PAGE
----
Remembering Atal, the Consensus Builder

Through his vision, words and actions, Vajpayee became a great consensus builder; the father of the coalition form of government, conciliatory politics; and inclusive development.

Atal the prime minister, Atal the external affairs minister, Atal the orator, Atal the politician, but along with all of these, I also know Atal the human being, Atal the harmoniser and Atal who introduced a new paradigm of political conduct based on humanity (insaniyat) and reconciliation, both in the national and international arena. He believed in connecting people locally as well as globally.

The human heart in him got him instantly connected with people, and he translated this quality in ensuring cultural, civilisational, spiritual and infrastructural connectivity. Atalji connected people, villages, towns, countries and even diverse political ideologies to stitch a diverse coalition of parties unparalleled in history, ushering in a new paradigm in politics.

His views, expressed during the New Delhi conference on the dialogue among civilisations organised by the Ministry of Human Resources Development in 2003 were an indication of his global concerns, his keen desire to develop a new art and science of dialogue among civilisations as an indispensable instrument for sustainable culture of reconciliation and peace in the world. Vajpayee believed in creating a vibrant atmosphere of concord and amity among nations, continents, civilisations and peoples of the world. He wanted to create a paradigm of conduct of international affairs through dialogue, based on the recognition of diversity and harmonising the different viewpoints through reconciliation. I consider Vajpayee the harmoniser and reconciler as one of the greatest leaders of modern India.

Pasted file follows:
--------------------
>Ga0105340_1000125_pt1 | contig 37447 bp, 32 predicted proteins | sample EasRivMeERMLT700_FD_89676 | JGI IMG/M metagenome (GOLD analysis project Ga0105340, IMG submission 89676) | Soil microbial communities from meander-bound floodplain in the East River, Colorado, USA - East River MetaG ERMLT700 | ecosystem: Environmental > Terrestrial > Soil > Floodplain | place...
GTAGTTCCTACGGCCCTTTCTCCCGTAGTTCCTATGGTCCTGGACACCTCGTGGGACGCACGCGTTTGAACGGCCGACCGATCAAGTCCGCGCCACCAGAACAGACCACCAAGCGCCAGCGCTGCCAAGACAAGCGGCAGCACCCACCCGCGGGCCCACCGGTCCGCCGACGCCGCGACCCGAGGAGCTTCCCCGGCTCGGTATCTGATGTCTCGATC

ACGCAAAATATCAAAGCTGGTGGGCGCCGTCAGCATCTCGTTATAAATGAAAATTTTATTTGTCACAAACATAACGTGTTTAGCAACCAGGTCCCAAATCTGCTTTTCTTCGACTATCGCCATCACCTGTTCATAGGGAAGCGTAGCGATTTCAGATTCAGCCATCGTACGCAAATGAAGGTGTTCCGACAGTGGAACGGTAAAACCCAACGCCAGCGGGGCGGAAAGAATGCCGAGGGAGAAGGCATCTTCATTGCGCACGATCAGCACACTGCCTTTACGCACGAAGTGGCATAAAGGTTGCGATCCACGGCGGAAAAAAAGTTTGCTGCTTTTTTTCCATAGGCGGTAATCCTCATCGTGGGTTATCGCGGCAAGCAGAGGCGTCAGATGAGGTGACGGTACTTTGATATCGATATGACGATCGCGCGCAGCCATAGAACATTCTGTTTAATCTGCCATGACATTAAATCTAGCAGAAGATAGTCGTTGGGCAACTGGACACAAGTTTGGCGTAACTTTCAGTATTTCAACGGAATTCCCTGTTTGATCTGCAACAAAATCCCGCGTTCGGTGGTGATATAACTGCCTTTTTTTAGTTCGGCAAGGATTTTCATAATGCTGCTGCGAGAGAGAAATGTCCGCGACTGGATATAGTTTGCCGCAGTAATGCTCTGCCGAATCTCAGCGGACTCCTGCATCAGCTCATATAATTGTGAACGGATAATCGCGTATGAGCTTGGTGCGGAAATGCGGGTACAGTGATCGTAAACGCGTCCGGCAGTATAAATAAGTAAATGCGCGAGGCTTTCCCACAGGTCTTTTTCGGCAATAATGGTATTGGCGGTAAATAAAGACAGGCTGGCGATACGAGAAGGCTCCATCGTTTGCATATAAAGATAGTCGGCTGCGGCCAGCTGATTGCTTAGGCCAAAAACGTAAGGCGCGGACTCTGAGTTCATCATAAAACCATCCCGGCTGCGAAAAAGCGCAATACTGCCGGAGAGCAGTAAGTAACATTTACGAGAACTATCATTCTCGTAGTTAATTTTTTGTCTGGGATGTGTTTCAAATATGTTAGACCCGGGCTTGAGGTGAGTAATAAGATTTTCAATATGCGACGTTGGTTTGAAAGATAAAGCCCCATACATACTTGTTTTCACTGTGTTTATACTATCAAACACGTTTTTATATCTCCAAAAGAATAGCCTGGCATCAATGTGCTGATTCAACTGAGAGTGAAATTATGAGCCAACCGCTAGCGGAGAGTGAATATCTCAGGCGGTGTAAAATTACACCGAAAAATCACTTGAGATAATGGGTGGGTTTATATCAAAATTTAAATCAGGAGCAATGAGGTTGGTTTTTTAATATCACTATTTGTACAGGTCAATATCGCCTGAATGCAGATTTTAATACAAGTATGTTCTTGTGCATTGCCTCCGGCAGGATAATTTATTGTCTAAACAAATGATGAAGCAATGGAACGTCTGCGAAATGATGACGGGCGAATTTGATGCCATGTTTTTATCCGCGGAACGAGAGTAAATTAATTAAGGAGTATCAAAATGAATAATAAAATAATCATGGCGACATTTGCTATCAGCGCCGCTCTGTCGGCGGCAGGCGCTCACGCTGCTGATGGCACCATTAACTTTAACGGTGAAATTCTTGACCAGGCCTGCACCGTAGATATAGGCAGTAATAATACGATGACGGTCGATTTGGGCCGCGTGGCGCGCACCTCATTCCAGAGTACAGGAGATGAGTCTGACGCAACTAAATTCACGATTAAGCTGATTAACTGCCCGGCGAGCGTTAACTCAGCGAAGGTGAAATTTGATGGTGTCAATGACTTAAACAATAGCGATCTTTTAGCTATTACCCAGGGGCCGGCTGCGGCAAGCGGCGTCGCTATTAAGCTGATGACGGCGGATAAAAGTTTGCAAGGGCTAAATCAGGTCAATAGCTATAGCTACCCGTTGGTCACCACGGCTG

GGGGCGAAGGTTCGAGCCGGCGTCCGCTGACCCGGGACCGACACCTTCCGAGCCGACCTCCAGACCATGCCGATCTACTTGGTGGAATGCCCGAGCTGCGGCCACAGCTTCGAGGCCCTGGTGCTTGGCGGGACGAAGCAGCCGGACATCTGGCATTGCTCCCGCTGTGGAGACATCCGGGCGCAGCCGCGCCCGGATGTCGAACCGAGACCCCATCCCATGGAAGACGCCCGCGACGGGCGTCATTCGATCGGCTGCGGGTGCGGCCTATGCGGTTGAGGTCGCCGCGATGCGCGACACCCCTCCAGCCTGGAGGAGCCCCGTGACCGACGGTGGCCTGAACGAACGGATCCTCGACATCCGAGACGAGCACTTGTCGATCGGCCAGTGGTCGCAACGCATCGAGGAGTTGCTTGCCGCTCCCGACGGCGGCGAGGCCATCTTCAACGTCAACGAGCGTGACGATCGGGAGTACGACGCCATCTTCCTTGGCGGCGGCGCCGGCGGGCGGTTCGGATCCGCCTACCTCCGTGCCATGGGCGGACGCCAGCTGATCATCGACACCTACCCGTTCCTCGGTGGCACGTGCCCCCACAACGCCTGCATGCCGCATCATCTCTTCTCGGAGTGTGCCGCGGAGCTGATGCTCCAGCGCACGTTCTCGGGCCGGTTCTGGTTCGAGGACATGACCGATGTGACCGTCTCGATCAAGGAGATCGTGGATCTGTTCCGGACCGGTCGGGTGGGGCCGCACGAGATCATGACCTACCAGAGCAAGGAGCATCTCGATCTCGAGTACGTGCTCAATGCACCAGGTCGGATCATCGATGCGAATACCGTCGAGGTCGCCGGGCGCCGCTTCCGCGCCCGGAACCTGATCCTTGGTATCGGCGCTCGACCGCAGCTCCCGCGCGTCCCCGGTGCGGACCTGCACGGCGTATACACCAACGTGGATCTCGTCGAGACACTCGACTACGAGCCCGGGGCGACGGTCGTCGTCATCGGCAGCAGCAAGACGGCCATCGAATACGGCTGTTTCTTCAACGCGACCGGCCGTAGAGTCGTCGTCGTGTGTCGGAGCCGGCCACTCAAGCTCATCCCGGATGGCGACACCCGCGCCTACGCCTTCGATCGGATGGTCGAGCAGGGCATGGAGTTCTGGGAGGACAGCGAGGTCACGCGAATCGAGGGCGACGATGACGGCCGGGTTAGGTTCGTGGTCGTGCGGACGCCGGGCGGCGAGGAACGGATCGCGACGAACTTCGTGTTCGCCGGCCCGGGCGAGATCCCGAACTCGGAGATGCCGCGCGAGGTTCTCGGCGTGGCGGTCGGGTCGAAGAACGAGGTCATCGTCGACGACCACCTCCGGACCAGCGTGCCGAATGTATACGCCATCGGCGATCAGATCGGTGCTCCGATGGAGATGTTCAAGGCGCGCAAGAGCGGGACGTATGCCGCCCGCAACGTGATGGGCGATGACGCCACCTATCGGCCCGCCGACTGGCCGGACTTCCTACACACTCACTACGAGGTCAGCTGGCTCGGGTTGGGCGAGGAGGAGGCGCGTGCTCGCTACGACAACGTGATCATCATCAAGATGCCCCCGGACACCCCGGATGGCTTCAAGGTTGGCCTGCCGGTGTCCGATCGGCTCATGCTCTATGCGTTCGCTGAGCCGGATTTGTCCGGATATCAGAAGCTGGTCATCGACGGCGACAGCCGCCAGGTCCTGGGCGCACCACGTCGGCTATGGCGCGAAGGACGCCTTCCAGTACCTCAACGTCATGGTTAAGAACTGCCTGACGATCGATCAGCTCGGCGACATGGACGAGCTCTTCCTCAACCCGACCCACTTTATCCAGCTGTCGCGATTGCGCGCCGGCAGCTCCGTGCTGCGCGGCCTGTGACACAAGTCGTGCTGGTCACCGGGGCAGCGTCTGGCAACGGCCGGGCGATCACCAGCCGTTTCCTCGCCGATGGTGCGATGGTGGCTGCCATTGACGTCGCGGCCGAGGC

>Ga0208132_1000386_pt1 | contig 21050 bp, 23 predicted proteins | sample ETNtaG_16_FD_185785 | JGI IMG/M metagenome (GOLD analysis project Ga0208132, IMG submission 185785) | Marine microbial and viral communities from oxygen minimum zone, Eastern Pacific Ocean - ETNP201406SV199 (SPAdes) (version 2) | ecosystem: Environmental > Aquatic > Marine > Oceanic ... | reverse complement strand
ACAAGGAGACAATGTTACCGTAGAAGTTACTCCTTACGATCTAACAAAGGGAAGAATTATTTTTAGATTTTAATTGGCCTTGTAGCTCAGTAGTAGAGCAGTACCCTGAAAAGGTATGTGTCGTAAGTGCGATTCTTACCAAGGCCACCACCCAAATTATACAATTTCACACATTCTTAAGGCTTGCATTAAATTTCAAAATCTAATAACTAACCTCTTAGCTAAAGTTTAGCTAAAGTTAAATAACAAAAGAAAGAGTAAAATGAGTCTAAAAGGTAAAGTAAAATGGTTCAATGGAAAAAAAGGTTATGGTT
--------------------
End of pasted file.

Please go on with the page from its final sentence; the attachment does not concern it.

Connectivity was the mantra which Vajpayee used as a great unifier: to connect people, he used infrastructure as a platform to connect the country’s four corners in the form of Golden Quadrilateral project, which is touted as amongst the world’s longest people highways project running 5,846 km, aimed to connect major agricultural, industrial and cultural centres of India. On the one side was the golden quadrilateral project, and on the other side, he gave equal importance to the Pradhan Mantri Gram Sadak Yojana for connecting the rural areas, thereby leading to a major economic boost for the country. He also created the ministry of Development of North Eastern Region to connect this sector with the rest of the country.

To ensure that connectivity was not limited only to hard-infrastructure through highways, he laid the foundation for a “connected India” through the national optic-fibre network – the technology highway. This paved way for creating the world’s largest and most cost-effective telecom market, thereby giving a major boost to the IT revolution. Today, if India has the second largest mobile subscriber base, it is due to Atalji’s policies that laid the roadmap for the telecom sector.

India has the largest diaspora in the world at 16 million and the Pravasi Bharatiya Divas was Vajpayee’s brainchild to connect this Indian diaspora across the world, and to rekindle their interest for India. This was the most innovative programme to “connect” the globally scattered Indians. This also led to these Indians coming back or/and investing in India.